‘Dizzy Heights’ might not have the immediate impact of Neil Finn’s earlier pop hits, but it does have some finely-tuned emotional moments as it expands upon Finn’s already remarkable ability to create an atmospheric effect both with his lyrics and his music. Here, Finn displays a willingness, even a determination, to expand beyond the formula that has worked so well for him in the past. This record might fall into the art-rock category, but Finn flashes just enough pop sensibility to keep longtime fans from feeling completely disoriented by his euphoric explorations.


‘Dizzy Heights’ is due out on next Monday, the 10th of February on Lester Records via Kobalt Label Services. ‘Flying in the Face of Love’, its first single, will be released on the same day; stream the single below.


Neil Finn / April and May 2014 UK and Irish Tour

By on Tuesday, 26th November 2013 at 9:00 am

Neil Finn has just announced a series of live dates in the UK and Ireland in support of his upcoming album, ‘Dizzy Heights’. The album, Finn’s first solo record since 2001’s ‘One Nil’, will be released on the 10th of February 2014, along with a single called ‘Flying in the Face of Love’. In the meantime, check out ‘Divebomber’ here.

Tickets for the following shows go on sale this Friday, the 29th of November, at 9 AM.

Wednesday 23rd April 2014 – Glasgow Royal Concert Hall
Thursday 24th April 2014 – Gateshead Sage
Saturday 26th April 2014 – Bristol Colston Hall
Sunday 27th April 2014 – Manchester Lowry
Monday 28th April 2014 – Birmingham Symphony Hall
Wednesday 30th April 2014 – Dublin Olympia
Saturday 3rd May 2014 – London Royal Festival Hall
Sunday 4th May 2014 – Cambridge Corn Exchange
Monday 5th May 2014 – Nottingham Royal Concert Hall


In the Post #114: Neil Finn announces new album ‘Dizzy Heights’, offers up ‘Divebomber’ teaser

By on Thursday, 7th November 2013 at 12:00 pm

Header photo by Jen Carey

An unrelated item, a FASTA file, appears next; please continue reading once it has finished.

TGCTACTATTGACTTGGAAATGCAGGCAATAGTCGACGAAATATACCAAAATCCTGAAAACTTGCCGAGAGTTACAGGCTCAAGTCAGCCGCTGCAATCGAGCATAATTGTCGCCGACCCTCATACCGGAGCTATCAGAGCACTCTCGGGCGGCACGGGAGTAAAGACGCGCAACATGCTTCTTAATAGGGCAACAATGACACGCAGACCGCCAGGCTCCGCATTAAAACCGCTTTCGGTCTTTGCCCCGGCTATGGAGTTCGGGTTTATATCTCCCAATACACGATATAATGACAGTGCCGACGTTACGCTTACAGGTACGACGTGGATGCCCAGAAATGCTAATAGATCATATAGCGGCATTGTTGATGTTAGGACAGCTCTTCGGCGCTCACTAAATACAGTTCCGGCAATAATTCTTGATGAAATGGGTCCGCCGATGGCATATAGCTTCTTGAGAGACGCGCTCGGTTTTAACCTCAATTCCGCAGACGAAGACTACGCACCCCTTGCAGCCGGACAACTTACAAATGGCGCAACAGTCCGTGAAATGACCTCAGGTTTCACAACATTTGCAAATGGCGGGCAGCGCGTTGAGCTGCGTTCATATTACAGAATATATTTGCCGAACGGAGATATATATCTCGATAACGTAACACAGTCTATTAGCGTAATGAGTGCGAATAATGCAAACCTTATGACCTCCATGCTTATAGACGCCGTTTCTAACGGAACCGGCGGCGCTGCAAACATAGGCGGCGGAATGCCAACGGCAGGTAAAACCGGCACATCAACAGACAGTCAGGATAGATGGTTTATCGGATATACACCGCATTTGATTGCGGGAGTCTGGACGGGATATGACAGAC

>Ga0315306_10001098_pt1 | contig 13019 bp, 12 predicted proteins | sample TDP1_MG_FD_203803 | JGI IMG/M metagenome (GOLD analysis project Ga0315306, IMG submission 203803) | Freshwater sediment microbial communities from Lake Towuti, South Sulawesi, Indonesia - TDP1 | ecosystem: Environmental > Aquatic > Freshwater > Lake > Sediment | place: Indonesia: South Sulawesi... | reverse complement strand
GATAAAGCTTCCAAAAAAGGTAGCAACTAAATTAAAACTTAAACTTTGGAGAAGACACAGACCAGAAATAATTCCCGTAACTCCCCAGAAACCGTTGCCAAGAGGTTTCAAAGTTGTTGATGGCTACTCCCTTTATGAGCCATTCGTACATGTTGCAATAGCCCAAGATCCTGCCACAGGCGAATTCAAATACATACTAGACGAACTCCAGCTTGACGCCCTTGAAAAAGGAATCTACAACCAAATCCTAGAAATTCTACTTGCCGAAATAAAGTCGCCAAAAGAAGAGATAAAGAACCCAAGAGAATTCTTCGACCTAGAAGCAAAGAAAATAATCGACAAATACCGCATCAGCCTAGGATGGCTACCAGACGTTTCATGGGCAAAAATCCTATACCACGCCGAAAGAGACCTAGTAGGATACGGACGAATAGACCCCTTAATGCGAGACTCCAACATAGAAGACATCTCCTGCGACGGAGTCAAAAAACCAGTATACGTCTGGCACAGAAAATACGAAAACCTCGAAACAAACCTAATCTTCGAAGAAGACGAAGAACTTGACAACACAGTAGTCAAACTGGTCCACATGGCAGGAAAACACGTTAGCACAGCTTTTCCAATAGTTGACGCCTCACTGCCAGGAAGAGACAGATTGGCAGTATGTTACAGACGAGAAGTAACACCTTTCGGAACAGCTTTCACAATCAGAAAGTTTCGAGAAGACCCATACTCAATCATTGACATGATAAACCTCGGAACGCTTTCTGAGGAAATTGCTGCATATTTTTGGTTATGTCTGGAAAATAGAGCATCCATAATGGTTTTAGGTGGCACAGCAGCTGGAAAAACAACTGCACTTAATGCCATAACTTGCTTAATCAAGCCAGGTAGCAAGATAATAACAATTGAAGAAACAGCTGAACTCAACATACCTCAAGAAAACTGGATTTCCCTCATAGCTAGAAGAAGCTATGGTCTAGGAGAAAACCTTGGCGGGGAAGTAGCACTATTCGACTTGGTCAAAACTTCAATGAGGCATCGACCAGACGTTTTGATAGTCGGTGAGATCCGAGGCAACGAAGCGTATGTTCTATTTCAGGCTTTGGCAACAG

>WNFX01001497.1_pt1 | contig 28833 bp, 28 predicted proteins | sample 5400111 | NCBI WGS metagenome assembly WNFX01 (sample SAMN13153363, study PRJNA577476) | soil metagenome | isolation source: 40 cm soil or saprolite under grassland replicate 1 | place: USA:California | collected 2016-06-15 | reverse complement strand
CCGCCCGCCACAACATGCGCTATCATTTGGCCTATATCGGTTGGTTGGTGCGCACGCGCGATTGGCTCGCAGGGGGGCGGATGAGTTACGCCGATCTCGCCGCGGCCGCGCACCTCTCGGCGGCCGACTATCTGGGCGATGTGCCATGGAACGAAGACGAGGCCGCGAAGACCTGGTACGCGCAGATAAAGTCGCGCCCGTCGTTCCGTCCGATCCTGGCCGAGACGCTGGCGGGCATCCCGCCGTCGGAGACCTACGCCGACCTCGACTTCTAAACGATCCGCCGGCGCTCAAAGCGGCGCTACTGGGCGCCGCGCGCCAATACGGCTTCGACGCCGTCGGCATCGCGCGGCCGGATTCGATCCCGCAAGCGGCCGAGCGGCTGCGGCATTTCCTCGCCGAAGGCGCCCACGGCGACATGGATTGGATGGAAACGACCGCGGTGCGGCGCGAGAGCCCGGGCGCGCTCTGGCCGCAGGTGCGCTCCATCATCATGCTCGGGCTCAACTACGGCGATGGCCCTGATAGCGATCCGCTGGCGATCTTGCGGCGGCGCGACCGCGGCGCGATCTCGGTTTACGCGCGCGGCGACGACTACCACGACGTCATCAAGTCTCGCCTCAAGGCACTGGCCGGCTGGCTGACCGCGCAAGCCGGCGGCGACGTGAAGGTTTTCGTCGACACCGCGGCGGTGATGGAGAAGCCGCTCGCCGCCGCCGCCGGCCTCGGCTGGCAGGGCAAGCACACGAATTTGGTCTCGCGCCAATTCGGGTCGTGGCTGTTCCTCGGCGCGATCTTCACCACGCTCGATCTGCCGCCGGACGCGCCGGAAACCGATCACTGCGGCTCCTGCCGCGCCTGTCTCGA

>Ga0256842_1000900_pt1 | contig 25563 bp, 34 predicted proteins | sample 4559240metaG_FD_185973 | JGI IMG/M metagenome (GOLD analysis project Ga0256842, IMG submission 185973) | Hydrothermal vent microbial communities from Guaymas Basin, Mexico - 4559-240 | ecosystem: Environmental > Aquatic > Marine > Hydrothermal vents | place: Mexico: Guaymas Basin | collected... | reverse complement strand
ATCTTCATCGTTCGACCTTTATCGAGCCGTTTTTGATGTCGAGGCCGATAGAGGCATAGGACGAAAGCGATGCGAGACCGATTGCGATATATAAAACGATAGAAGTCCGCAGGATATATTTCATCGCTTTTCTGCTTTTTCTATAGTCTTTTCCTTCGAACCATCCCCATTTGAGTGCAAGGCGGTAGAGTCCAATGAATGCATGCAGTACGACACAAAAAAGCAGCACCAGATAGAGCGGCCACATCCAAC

New Zealand pop veteran Neil Finn has released the video for ‘Divebomber’, the lead single from his forthcoming solo album ‘Dizzy Heights’, following a live webcast of a rehearsal session for the new songs. The rehearsal featured Finn on piano and acoustic guitar, accompanied by a full orchestra, and also contained an audience participation element, with Finn answering questions submitted in real time via Twitter and Facebook. If you missed the live Webcast, it is now archived at Finn’s Web site and can be viewed here.

In the webcast, Finn remarked that several of the songs on ‘Dizzy Heights’ include large arrangements with either orchestra or full band, revealing the expansive direction of the new material. “I didn’t want to make it a solo record in a stripped back singer-songwriter sort of way,” he says, explaining his collaboration on the record with co-producer Dave Fridmann (Mercury Rev, The Flaming Lips, Tame Impala) and fellow New Zealand musicians Connan Mockasin and Sean Donnelly (SJD).

Though he is best known for the catchy pop tunes of Crowded House, Finn has always seemed to take inspiration for his songwriting from unexpected sources, particularly in his solo material. ‘Divebomber’ was inspired by a 1941 film of the same name, which received an Oscar nomination for its vibrant cinematography. Finn’s ‘Divebomber’ video is less boldly graphic, instead using video footage from a beach vacation in Greece overlaid by diffuse aerial cloud imagery to match the discordant, unsettled tone of the musical setting. But the track’s soaring strings, marching percussion and breathy vocals reflect the heroic and tragic nature of the film’s plot line, as well as the bravery and risk involved in Finn’s recent songwriting ventures. As the song’s lyrics state, ‘There’s only one way down’, and with ‘Divebomber’, Finn has taken a headlong plunge into uncharted territory.


‘Dizzy Heights’ will be released on 10 February 2014 via Lester Records / Kobalt Label Services. Watch the video for ‘Divebomber’ below. Finn will be playing a one-off show at St. James’ Church in London on 27 November but the gig is already sold out.



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There Goes The Fear is where we tell you about the latest music, gigs, and tours we love and think you should too.

We love music that has its heart on its sleeve, tells a story, swims around our head all day or makes us dance like no-one's watching.